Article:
2010-06-27 / Sports

Cardinals laying the foundation

810-452-2632 • mselecky@mihomepaper.com

Cardinals’ boys coach George Gleason (white) and Marygrove women’s coach Joel Schroeder (red) put young athletes to the test at the Dryden Youth Basketball Summer Skills Clinic last Thursday. Photo by MICHAEL SELECKY Cardinals’ boys coach George Gleason (white) and Marygrove women’s coach Joel Schroeder (red) put young athletes to the test at the Dryden Youth Basketball Summer Skills Clinic last Thursday. Photo by MICHAEL SELECKY DRYDEN — With their first season of Genesee Area Conference competition sitting just over the horizon, the Cardinals’ varsity boys’ and girls’ basketball programs have chosen to step up their game, hosting a skills clinic last Monday- Friday from 11 a.m.-1p.m. that featured several collegiate guest instructors.

“This camp really buys our program some credibility. We can preach the same things over and over again to these kids, but when a college coach tells them these same things over and over, it gives the kids some respect for what we’re doing here,” said Dryden boys’ varsity coach George Gleason. “I discussed a lot with these guys before they came as to what they’d like to do. The players will walk away having learned a little bit more about defensive positioning, what situation to play them in and what it takes to be a good defender. That’s one thing we spent a whole day on. They’re also gonna leave here with some better ball handling skills, able to actually go outside of the school and practice dribbling. We then spent a couple hours between two sessions working on proper shooting form.”

Because the clinic was open to athletes in grades 2- 8 for $80 each, which included a T-shirt, the program’s long term viability was definitely a part of the agenda, which came with help from Marygrove College head women’s basketball coach Joel Schroeder and several of his current players on Thursday. Glenn Donahue, who amassed over 600 wins in coaching stints that included the men’s teams at Kirtland, St. Mary’s and Marygrove, also lent a hand Tuesday, Wednesday Schoolcraft women’s assistant Kevin Brathwait was in the house and Friday the athletes enjoyed the knowledge and techniques imparted by former women’s professional player Ann Lemire.

“When coach Donahue came in, one of his favorite things to teach is defense, so the next day when coach Brathwait took over, he did alot of different things, most of which was meant to build on what the kids had learned the day before. Coach Schroeder was aware we hadn’t done a lot of ball handling work, so that was his focus. That way when we get to the end of the week we can kind of cap everything off by explaining to kids what they learned each day and how to put it all together,” Gleason said. “The kids will have the basic skills when they walk out of here, but one of the biggest things I tell them is that this clinic alone will not make them a better basketball player. It’s what they take from here and practice outside that’s going to make the difference.”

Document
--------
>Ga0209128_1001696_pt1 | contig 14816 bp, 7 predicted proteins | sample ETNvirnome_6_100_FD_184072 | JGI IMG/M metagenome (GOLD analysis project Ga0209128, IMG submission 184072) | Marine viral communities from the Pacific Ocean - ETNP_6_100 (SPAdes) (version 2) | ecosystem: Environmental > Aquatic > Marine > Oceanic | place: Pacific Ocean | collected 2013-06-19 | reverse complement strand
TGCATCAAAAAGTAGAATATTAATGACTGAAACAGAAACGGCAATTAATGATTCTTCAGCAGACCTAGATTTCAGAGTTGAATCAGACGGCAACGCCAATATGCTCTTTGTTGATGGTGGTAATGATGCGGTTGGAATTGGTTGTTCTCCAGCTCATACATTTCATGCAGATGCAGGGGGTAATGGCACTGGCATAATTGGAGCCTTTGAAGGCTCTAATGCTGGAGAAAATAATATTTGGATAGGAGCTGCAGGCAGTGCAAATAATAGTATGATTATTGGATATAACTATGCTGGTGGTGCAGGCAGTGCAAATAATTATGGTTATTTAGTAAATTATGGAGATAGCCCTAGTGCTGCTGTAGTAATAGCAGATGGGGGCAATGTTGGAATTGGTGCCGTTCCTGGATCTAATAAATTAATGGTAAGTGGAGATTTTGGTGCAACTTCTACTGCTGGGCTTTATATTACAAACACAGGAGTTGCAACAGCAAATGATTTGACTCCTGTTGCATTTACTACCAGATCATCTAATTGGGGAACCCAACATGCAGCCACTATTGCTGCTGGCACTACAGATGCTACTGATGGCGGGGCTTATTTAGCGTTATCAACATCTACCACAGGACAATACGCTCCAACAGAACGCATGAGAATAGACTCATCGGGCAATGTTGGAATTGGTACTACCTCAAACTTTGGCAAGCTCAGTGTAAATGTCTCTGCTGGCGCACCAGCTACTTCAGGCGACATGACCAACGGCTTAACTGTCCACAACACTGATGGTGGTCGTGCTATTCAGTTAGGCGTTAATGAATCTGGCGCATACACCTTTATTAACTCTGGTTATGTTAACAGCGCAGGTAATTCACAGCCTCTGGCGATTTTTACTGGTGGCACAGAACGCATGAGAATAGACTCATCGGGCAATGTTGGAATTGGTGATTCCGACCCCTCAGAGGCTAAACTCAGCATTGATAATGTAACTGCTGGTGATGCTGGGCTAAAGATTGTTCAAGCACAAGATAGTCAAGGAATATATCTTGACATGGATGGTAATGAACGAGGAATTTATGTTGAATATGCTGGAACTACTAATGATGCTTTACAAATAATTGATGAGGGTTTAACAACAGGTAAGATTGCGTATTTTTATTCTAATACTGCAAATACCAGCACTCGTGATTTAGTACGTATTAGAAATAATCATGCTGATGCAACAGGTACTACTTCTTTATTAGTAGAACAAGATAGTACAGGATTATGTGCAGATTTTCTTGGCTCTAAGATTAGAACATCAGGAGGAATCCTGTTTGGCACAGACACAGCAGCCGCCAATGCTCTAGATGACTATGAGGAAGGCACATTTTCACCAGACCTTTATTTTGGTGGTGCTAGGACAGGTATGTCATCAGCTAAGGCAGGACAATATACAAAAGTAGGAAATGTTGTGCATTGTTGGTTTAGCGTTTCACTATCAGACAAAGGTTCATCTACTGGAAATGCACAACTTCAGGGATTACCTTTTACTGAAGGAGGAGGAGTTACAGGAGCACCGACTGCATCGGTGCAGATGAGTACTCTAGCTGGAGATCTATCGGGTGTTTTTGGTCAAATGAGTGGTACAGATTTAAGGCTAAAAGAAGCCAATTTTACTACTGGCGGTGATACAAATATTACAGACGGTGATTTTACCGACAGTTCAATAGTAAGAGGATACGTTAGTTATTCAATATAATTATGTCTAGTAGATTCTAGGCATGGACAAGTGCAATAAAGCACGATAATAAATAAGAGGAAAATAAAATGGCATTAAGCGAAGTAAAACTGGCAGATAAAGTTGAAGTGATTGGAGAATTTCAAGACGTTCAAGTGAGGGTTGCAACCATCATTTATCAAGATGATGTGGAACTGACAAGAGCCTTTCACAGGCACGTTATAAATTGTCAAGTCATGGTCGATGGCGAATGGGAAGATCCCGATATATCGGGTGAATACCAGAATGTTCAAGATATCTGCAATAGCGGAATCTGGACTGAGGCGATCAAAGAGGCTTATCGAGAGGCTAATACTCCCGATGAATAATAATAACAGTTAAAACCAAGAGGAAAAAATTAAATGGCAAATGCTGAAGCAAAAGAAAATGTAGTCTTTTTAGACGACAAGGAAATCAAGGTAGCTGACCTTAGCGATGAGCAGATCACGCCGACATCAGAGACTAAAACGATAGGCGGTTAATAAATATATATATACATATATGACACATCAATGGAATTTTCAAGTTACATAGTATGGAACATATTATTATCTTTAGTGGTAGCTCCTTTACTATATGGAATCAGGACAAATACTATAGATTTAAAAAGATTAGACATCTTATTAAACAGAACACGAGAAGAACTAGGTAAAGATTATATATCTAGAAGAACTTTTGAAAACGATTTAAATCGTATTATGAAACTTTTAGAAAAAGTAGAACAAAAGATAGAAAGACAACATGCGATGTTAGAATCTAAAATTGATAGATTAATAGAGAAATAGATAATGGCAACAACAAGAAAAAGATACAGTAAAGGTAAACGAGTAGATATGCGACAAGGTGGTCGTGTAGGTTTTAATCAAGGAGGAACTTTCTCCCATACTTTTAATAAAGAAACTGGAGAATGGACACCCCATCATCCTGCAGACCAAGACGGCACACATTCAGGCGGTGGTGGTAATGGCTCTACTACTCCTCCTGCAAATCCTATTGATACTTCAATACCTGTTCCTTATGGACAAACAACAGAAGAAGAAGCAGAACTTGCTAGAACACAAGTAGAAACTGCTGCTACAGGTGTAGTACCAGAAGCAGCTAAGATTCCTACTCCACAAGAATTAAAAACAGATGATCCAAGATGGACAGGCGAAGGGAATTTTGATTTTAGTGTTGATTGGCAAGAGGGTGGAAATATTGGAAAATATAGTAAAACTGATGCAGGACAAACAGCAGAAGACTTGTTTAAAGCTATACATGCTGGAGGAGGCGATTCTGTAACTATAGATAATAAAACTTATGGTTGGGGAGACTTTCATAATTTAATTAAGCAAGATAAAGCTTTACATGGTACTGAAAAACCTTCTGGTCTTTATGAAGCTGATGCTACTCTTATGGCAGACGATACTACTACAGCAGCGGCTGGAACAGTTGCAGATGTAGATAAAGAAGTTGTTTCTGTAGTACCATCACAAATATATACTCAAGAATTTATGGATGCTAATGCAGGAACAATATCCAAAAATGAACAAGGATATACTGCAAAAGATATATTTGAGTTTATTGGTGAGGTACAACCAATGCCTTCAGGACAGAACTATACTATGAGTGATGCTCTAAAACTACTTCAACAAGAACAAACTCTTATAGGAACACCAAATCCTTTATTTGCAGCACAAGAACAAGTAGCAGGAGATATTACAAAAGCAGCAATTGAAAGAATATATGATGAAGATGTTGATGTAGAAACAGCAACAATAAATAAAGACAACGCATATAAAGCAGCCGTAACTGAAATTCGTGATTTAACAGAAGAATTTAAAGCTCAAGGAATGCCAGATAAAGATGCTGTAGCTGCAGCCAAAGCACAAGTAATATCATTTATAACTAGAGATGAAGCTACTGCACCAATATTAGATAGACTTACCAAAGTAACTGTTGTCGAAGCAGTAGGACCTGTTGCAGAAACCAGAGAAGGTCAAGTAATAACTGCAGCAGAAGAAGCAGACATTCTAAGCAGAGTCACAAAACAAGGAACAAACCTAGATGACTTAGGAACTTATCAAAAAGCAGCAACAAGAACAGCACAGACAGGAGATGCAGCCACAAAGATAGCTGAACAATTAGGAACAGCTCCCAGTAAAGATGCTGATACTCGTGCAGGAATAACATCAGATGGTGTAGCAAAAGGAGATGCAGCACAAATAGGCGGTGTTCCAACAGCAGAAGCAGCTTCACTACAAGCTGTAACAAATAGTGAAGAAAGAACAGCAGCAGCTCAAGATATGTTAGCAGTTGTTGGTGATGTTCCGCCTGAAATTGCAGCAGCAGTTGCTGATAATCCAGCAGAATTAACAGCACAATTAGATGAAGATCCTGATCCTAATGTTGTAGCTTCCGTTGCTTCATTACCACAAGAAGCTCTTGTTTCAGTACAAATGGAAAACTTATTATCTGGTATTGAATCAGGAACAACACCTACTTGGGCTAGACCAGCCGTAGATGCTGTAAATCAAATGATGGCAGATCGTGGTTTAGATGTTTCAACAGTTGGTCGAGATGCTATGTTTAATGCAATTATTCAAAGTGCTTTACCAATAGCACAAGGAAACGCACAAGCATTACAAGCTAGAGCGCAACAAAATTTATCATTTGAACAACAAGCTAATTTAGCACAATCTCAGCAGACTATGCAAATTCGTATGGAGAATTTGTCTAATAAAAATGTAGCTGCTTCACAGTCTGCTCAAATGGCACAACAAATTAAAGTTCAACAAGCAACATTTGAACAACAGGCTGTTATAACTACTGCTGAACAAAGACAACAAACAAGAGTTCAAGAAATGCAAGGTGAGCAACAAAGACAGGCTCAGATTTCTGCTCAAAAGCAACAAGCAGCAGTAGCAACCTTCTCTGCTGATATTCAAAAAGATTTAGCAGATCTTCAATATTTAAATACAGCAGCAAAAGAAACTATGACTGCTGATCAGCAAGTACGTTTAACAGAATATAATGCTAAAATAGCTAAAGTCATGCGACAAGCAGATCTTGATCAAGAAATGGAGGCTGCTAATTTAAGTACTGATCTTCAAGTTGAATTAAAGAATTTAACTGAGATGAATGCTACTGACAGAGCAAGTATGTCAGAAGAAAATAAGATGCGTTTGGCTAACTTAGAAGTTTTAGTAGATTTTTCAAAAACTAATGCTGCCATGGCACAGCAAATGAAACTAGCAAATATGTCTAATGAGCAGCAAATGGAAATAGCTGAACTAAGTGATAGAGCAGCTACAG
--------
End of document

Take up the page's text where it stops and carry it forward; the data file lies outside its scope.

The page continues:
Having played for Gleason’s father as an eighth grader, Schroeder was an assistant for the Marygrove men’s basketball team for five years before accepting his current position, which came after graduating from Lapeer East in 1995, followed by several years coaching and teaching at the high school level.

“I’m happy to come out and help the home town, especially coach Gleason, and it helps us out in maybe getting some players in the future and things like that. This is my third year coaching the women’s team at Marygrove and the program is doing well. We just lost in the (United States Collegiate Athletics Association) championship game,” said Schroeder. “I think it’s good for high school and junior high players to see how hard college athletes have to work, especially at our level. We’re not Div. 1, but there are places to play for a lot of players that aren’t 6-foot-8 and 240 pounds.”

The other hat thrown into the middle of this developmental ring belonged to Dryden varsity girls’ basketball coach Amy Mitchell, whose strong love of the game is reflected in her own collegiate hoops experience at Macomb Community College and Rochester College, as well as the winding drive she regularly makes from her home in Macomb County.

“Once I got here and realized what a great community this is, there’s not a lot of summer programs or clinics going on in the winter, so this is a chance to prove myself,” said Mitchell. “I think the girls are ready for our first season in the GAC. I’ve prepared them for the different type of play they’re going to see from some of the teams. It’s a more competitive conference, which in turn will make these girls better basketball players, and that’s the way I’ve tried to explain it to them because I think they’re a little bit nervous, but if they consider it a chance to become a better player and learn the game, we’re going to do fine.”

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